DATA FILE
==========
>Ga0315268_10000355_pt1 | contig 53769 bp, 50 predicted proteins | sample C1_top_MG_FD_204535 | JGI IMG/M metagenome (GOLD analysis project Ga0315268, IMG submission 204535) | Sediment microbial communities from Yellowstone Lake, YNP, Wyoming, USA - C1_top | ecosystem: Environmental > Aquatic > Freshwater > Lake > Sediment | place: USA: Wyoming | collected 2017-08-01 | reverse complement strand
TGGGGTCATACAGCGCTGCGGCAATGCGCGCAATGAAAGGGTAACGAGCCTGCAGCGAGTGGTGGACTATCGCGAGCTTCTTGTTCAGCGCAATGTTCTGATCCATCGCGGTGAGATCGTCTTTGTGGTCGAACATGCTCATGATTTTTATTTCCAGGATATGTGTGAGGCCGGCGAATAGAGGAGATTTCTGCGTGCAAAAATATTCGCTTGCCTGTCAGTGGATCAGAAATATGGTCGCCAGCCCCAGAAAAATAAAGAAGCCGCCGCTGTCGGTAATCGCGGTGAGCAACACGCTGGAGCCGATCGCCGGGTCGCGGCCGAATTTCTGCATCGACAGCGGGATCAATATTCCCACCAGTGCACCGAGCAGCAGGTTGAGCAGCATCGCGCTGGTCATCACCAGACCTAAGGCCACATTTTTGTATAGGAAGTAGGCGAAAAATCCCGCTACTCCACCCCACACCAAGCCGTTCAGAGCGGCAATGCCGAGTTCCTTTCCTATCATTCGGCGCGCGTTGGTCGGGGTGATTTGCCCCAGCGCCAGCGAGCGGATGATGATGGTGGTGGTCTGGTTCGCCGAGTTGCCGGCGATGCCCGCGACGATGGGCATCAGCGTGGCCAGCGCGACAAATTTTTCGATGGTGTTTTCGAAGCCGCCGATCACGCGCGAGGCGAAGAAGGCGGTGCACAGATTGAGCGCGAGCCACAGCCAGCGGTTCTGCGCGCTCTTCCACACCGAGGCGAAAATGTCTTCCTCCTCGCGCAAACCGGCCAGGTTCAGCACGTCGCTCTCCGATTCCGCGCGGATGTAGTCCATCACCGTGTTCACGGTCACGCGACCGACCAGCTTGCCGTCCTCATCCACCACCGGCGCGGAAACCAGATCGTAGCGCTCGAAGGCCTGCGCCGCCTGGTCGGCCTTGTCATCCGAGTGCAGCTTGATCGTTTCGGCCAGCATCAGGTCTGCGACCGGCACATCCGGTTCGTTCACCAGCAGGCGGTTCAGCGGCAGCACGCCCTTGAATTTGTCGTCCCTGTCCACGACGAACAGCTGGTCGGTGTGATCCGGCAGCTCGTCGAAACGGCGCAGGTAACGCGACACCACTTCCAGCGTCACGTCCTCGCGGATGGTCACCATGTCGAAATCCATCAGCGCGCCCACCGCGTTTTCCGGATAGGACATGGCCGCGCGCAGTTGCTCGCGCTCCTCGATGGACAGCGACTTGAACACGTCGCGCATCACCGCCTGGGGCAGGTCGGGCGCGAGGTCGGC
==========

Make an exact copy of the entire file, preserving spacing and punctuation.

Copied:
>Ga0315268_10000355_pt1 | contig 53769 bp, 50 predicted proteins | sample C1_top_MG_FD_204535 | JGI IMG/M metagenome (GOLD analysis project Ga0315268, IMG submission 204535) | Sediment microbial communities from Yellowstone Lake, YNP, Wyoming, USA - C1_top | ecosystem: Environmental > Aquatic > Freshwater > Lake > Sediment | place: USA: Wyoming | collected 2017-08-01 | reverse complement strand
TGGGGTCATACAGCGCTGCGGCAATGCGCGCAATGAAAGGGTAACGAGCCTGCAGCGAGTGGTGGACTATCGCGAGCTTCTTGTTCAGCGCAATGTTCTGATCCATCGCGGTGAGATCGTCTTTGTGGTCGAACATGCTCATGATTTTTATTTCCAGGATATGTGTGAGGCCGGCGAATAGAGGAGATTTCTGCGTGCAAAAATATTCGCTTGCCTGTCAGTGGATCAGAAATATGGTCGCCAGCCCCAGAAAAATAAAGAAGCCGCCGCTGTCGGTAATCGCGGTGAGCAACACGCTGGAGCCGATCGCCGGGTCGCGGCCGAATTTCTGCATCGACAGCGGGATCAATATTCCCACCAGTGCACCGAGCAGCAGGTTGAGCAGCATCGCGCTGGTCATCACCAGACCTAAGGCCACATTTTTGTATAGGAAGTAGGCGAAAAATCCCGCTACTCCACCCCACACCAAGCCGTTCAGAGCGGCAATGCCGAGTTCCTTTCCTATCATTCGGCGCGCGTTGGTCGGGGTGATTTGCCCCAGCGCCAGCGAGCGGATGATGATGGTGGTGGTCTGGTTCGCCGAGTTGCCGGCGATGCCCGCGACGATGGGCATCAGCGTGGCCAGCGCGACAAATTTTTCGATGGTGTTTTCGAAGCCGCCGATCACGCGCGAGGCGAAGAAGGCGGTGCACAGATTGAGCGCGAGCCACAGCCAGCGGTTCTGCGCGCTCTTCCACACCGAGGCGAAAATGTCTTCCTCCTCGCGCAAACCGGCCAGGTTCAGCACGTCGCTCTCCGATTCCGCGCGGATGTAGTCCATCACCGTGTTCACGGTCACGCGACCGACCAGCTTGCCGTCCTCATCCACCACCGGCGCGGAAACCAGATCGTAGCGCTCGAAGGCCTGCGCCGCCTGGTCGGCCTTGTCATCCGAGTGCAGCTTGATCGTTTCGGCCAGCATCAGGTCTGCGACCGGCACATCCGGTTCGTTCACCAGCAGGCGGTTCAGCGGCAGCACGCCCTTGAATTTGTCGTCCCTGTCCACGACGAACAGCTGGTCGGTGTGATCCGGCAGCTCGTCGAAACGGCGCAGGTAACGCGACACCACTTCCAGCGTCACGTCCTCGCGGATGGTCACCATGTCGAAATCCATCAGCGCGCCCACCGCGTTTTCCGGATAGGACATGGCCGCGCGCAGTTGCTCGCGCTCCTCGATGGACAGCGACTTGAACACGTCGCGCATCACCGCCTGGGGCAGGTCGGGCGCGAGGTCGGC